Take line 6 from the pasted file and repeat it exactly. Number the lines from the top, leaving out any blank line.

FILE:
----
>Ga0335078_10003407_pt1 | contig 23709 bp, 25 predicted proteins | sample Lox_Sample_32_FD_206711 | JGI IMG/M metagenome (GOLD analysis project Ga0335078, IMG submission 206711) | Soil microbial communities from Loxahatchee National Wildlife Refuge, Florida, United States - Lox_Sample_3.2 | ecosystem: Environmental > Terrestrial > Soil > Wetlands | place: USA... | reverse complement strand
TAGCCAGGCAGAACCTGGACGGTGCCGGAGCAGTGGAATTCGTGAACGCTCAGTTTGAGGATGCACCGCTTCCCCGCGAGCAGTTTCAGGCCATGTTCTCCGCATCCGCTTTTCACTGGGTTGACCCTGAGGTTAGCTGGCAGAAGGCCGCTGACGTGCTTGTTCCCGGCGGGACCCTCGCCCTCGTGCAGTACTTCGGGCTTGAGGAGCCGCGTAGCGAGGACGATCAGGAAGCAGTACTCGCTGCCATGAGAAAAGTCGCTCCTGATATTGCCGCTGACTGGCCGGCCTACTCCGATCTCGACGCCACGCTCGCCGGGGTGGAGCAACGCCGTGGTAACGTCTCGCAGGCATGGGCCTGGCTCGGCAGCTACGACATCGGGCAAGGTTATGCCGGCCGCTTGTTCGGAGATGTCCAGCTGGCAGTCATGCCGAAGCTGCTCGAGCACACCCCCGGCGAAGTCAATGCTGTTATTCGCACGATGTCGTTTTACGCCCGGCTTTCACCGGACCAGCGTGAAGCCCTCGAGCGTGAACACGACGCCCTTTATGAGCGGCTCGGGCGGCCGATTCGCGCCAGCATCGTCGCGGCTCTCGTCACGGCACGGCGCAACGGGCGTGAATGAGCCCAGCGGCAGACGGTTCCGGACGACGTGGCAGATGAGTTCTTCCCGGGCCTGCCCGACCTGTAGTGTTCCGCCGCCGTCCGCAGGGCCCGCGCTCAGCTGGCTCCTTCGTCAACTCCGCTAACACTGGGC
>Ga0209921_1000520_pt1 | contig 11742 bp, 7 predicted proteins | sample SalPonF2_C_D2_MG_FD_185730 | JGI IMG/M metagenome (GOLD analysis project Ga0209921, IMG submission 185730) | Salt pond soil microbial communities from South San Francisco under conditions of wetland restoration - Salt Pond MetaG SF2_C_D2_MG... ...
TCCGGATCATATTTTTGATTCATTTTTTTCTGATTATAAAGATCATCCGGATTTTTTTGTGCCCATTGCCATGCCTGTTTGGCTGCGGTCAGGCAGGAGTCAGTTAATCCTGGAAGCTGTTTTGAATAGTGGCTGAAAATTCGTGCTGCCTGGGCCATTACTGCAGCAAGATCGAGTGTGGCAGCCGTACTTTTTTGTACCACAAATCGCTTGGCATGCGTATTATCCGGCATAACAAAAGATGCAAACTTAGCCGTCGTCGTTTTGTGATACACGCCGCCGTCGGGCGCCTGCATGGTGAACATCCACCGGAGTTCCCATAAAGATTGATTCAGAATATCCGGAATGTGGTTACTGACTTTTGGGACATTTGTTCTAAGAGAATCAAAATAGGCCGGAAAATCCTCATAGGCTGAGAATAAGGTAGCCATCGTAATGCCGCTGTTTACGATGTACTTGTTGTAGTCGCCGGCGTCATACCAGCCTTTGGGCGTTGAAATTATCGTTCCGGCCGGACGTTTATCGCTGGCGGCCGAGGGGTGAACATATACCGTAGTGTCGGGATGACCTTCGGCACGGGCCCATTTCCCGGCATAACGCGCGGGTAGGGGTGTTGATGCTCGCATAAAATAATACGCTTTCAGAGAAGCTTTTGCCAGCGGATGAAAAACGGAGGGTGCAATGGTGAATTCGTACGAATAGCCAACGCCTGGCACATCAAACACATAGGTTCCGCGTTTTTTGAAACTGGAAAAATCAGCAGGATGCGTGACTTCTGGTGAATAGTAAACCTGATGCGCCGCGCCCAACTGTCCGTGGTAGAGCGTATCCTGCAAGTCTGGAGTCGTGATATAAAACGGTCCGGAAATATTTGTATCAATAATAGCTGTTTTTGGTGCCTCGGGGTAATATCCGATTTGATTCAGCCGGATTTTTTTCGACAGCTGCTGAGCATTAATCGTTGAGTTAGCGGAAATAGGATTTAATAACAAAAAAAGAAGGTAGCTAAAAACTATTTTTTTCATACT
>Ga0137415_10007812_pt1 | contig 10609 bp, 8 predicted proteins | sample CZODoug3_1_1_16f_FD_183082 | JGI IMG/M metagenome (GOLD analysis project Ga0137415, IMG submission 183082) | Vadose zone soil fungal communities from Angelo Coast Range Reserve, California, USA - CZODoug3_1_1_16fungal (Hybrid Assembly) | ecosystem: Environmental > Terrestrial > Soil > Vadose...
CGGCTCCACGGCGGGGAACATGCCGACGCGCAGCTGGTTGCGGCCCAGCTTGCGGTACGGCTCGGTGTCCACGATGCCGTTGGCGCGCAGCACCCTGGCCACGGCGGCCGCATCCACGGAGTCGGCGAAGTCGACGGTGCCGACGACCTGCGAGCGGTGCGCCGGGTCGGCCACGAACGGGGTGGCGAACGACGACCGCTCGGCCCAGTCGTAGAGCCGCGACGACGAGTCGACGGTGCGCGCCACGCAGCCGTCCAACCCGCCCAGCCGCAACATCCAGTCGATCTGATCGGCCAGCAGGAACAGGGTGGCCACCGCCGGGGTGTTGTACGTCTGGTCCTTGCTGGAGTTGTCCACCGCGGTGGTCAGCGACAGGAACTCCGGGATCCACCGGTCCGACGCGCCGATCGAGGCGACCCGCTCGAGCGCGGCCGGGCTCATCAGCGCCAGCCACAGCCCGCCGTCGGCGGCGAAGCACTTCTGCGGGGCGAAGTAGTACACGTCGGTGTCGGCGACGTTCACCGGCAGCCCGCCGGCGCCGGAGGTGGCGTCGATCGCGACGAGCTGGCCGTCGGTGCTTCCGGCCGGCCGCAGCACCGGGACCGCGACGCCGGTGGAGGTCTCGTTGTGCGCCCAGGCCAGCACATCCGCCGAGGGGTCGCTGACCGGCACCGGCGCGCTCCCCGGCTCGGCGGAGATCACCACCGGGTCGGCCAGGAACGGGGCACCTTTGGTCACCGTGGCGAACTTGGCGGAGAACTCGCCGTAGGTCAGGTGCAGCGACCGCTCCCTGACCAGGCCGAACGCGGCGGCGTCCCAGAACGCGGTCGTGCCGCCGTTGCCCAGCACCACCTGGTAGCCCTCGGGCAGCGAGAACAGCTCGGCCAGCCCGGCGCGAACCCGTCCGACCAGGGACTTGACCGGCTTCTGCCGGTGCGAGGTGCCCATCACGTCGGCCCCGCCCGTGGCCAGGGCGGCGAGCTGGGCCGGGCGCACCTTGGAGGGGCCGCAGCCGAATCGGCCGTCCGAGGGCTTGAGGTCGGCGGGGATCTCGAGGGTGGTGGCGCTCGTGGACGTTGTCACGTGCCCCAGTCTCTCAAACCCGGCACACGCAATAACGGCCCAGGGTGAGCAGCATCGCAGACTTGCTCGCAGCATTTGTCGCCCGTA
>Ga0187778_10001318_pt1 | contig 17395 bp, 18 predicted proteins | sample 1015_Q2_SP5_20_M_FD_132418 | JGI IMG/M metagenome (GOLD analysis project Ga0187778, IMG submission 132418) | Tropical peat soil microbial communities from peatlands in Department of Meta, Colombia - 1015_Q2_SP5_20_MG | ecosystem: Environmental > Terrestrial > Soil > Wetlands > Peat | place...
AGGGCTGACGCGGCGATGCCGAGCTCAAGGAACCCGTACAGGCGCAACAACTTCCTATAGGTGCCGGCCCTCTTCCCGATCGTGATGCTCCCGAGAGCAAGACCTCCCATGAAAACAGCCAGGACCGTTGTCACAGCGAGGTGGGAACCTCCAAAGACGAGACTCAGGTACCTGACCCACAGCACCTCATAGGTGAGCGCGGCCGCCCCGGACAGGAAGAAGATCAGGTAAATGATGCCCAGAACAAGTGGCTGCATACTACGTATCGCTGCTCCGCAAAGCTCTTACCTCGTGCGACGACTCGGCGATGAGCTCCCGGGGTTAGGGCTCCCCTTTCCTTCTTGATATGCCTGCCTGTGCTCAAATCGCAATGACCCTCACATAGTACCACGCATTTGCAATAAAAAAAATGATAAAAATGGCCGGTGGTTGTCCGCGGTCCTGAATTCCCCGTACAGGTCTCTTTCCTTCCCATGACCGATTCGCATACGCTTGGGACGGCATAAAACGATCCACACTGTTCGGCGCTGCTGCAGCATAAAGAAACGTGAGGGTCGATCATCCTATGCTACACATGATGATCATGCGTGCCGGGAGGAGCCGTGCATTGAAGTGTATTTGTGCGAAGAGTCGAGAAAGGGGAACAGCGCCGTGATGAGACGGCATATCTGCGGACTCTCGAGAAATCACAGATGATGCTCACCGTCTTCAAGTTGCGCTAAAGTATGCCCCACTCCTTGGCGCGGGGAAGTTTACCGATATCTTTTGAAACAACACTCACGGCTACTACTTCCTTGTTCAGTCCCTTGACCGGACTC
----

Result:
CGGCTCCACGGCGGGGAACATGCCGACGCGCAGCTGGTTGCGGCCCAGCTTGCGGTACGGCTCGGTGTCCACGATGCCGTTGGCGCGCAGCACCCTGGCCACGGCGGCCGCATCCACGGAGTCGGCGAAGTCGACGGTGCCGACGACCTGCGAGCGGTGCGCCGGGTCGGCCACGAACGGGGTGGCGAACGACGACCGCTCGGCCCAGTCGTAGAGCCGCGACGACGAGTCGACGGTGCGCGCCACGCAGCCGTCCAACCCGCCCAGCCGCAACATCCAGTCGATCTGATCGGCCAGCAGGAACAGGGTGGCCACCGCCGGGGTGTTGTACGTCTGGTCCTTGCTGGAGTTGTCCACCGCGGTGGTCAGCGACAGGAACTCCGGGATCCACCGGTCCGACGCGCCGATCGAGGCGACCCGCTCGAGCGCGGCCGGGCTCATCAGCGCCAGCCACAGCCCGCCGTCGGCGGCGAAGCACTTCTGCGGGGCGAAGTAGTACACGTCGGTGTCGGCGACGTTCACCGGCAGCCCGCCGGCGCCGGAGGTGGCGTCGATCGCGACGAGCTGGCCGTCGGTGCTTCCGGCCGGCCGCAGCACCGGGACCGCGACGCCGGTGGAGGTCTCGTTGTGCGCCCAGGCCAGCACATCCGCCGAGGGGTCGCTGACCGGCACCGGCGCGCTCCCCGGCTCGGCGGAGATCACCACCGGGTCGGCCAGGAACGGGGCACCTTTGGTCACCGTGGCGAACTTGGCGGAGAACTCGCCGTAGGTCAGGTGCAGCGACCGCTCCCTGACCAGGCCGAACGCGGCGGCGTCCCAGAACGCGGTCGTGCCGCCGTTGCCCAGCACCACCTGGTAGCCCTCGGGCAGCGAGAACAGCTCGGCCAGCCCGGCGCGAACCCGTCCGACCAGGGACTTGACCGGCTTCTGCCGGTGCGAGGTGCCCATCACGTCGGCCCCGCCCGTGGCCAGGGCGGCGAGCTGGGCCGGGCGCACCTTGGAGGGGCCGCAGCCGAATCGGCCGTCCGAGGGCTTGAGGTCGGCGGGGATCTCGAGGGTGGTGGCGCTCGTGGACGTTGTCACGTGCCCCAGTCTCTCAAACCCGGCACACGCAATAACGGCCCAGGGTGAGCAGCATCGCAGACTTGCTCGCAGCATTTGTCGCCCGTA